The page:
RALEIGH, N.C. — Less than 48 hours after North Carolina Republicans released their plan to ban most abortions after 12 weeks, the bill passed both the state House and Senate.

The Senate on Thursday voted 29-20. The House late Wednesday night voted 71-45. Both votes were along party lines.

What You Need To Know

  • A 12-week abortion ban passed both chambers of the North Carolina General Assembly on party-line votes

  • The ban on abortions after the first trimester has exceptions for rape and incest, the life of the mother and "life limiting abnormalities"

  • The House and Senate voted to approve the bill less than 48 hours after it was introduced

  • The governor says he will veto the 12-week ban, but Republicans appear to have enough votes to override a veto

Republicans appear to have enough votes in both chambers to override a veto. Rep. Tricia Cotham, who switched parties to become a Republican last month, voted yes on the bill to give it a veto-proof majority.

“Don’t let this so-called 12 week abortion ban fool you. It will effectively ban access to reproductive freedom earlier and sometimes altogether for many women,” Gov. Roy Cooper said, vowing to veto the bill.

“This is why Republicans are ramming it through with no change to amend. I will veto this extreme ban and need everyone’s help to hold it,” he said.

Republicans have been negotiating behind closed doors on new abortion restrictions. They filed the bill late on Tuesday that would ban most abortions after 12 weeks, with exceptions for rape and incest, “life limiting abnormalities” and to save the life of the mother.

Read more about the details of the bill: N.C. GOP unveils abortion bill – 5 things to know

“The bill that’s been developed is a common sense, reasonable approach to restricting second- and third-trimester abortions,” Senate leader Phil Berger said Tuesday.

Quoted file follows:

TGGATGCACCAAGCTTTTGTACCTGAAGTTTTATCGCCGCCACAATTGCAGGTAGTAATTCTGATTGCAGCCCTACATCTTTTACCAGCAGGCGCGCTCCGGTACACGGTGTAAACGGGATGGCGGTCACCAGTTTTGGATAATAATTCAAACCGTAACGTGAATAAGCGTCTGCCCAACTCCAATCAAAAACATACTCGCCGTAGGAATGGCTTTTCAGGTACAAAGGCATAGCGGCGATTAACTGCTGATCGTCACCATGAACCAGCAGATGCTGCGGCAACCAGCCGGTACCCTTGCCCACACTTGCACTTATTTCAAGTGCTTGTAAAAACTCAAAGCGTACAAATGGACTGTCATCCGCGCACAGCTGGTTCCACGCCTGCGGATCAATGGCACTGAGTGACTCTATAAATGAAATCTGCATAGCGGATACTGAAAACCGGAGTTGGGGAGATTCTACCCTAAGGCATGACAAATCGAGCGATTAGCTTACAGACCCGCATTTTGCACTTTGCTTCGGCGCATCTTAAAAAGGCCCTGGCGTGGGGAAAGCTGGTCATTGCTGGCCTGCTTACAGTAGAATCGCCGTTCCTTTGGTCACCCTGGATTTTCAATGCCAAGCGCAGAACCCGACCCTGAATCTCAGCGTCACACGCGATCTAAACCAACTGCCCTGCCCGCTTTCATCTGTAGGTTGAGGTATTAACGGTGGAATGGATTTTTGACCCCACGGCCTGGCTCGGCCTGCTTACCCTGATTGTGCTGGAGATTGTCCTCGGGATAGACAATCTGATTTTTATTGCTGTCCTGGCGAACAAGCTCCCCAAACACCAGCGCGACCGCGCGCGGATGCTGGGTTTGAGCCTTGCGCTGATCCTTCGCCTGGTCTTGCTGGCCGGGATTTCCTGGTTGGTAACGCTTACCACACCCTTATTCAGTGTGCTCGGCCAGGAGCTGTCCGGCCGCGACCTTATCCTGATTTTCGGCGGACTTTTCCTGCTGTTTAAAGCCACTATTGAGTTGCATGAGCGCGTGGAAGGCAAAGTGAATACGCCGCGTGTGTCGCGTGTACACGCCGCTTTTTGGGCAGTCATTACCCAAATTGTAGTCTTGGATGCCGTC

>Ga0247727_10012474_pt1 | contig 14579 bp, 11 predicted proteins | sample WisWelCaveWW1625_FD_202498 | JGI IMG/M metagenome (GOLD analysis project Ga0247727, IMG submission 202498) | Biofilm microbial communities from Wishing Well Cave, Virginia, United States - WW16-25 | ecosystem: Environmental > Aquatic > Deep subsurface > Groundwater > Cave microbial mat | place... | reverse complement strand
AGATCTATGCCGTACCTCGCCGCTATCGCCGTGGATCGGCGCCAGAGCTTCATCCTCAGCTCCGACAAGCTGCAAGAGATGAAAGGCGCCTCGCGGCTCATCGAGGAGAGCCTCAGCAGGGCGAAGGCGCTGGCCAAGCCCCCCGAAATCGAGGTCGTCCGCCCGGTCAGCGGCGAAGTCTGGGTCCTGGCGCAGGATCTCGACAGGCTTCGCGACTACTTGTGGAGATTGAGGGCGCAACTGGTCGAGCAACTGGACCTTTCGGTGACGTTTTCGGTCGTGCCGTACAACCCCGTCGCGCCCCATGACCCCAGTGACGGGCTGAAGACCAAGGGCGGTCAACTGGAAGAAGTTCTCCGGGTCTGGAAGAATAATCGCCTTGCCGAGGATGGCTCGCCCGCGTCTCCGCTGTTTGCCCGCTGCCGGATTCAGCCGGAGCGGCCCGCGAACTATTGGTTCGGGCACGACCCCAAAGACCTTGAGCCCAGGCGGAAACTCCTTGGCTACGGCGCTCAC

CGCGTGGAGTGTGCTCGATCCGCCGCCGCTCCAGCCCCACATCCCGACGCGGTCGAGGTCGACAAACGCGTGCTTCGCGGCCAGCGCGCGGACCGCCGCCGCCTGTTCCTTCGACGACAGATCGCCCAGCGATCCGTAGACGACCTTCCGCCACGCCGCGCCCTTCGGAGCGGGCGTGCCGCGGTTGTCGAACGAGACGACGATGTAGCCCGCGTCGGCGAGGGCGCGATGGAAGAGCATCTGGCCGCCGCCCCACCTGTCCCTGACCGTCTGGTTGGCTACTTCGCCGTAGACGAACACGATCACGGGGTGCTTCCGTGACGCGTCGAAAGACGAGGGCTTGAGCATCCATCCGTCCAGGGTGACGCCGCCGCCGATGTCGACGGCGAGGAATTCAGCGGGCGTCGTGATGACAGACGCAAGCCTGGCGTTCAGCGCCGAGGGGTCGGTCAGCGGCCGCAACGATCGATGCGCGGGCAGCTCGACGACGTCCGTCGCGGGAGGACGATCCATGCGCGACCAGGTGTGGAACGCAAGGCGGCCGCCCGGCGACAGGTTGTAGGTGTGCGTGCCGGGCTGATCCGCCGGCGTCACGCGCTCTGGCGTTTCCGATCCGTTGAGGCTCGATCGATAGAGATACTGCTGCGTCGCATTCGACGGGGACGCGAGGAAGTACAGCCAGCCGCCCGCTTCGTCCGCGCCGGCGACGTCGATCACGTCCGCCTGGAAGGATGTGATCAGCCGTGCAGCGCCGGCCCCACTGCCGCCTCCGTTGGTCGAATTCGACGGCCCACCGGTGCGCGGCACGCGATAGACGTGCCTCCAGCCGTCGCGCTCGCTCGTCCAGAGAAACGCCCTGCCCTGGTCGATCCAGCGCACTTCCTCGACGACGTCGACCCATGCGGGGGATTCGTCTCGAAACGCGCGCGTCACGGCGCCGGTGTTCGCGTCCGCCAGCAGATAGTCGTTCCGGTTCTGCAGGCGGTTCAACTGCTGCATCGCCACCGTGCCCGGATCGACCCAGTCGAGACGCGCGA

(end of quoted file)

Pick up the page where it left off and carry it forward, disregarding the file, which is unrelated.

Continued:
Thursday’s Senate debate drew emotional speeches from both sides of the aisle.

“I stand before you today as a passionate advocate for the sanctity of life,” said Sen. Amy Gayley, a Republican representing Alamance and Randolph counties. “I, along with many of the folks I serve with in this chamber, believe that every life from conception to natural death is precious and deserving of protection.”

“We must work to create a society that values and supports women rather than pushing them toward abortion as a solution,” she said. “We must provide education and resources that empower women to make informed and responsible decisions.”

“It is not common sense,” said Sen. Gladys Robinson, a Guilford County Democrat. ”It is unfortunate that in 2023, Republicans believe they know better than women about their own bodies.”

She called the bill “an affront to our dignity and honor.”

Robinson warned the bill could push women to seek unsafe options for abortions.

“This bill is not a women, children and family policy, it is a policy to pander to your Republican base,” she said. “Let me be clear: personal freedoms and rights should not be up for discussion.”

The debate became heated at times, with Republican sponsors on the bill taking issue with Democratic senators calling the bill an "abortion ban."

Hundreds of protesters gathered at the General Assembly on Wednesday before the House vote.

Advocates on both sides of the abortion debate expected Republicans in North Carolina to push for new restrictions after the Supreme Court ruling overturning Roe v. Wade last year.

In North Carolina, abortion is currently legal until 20 weeks of pregnancy.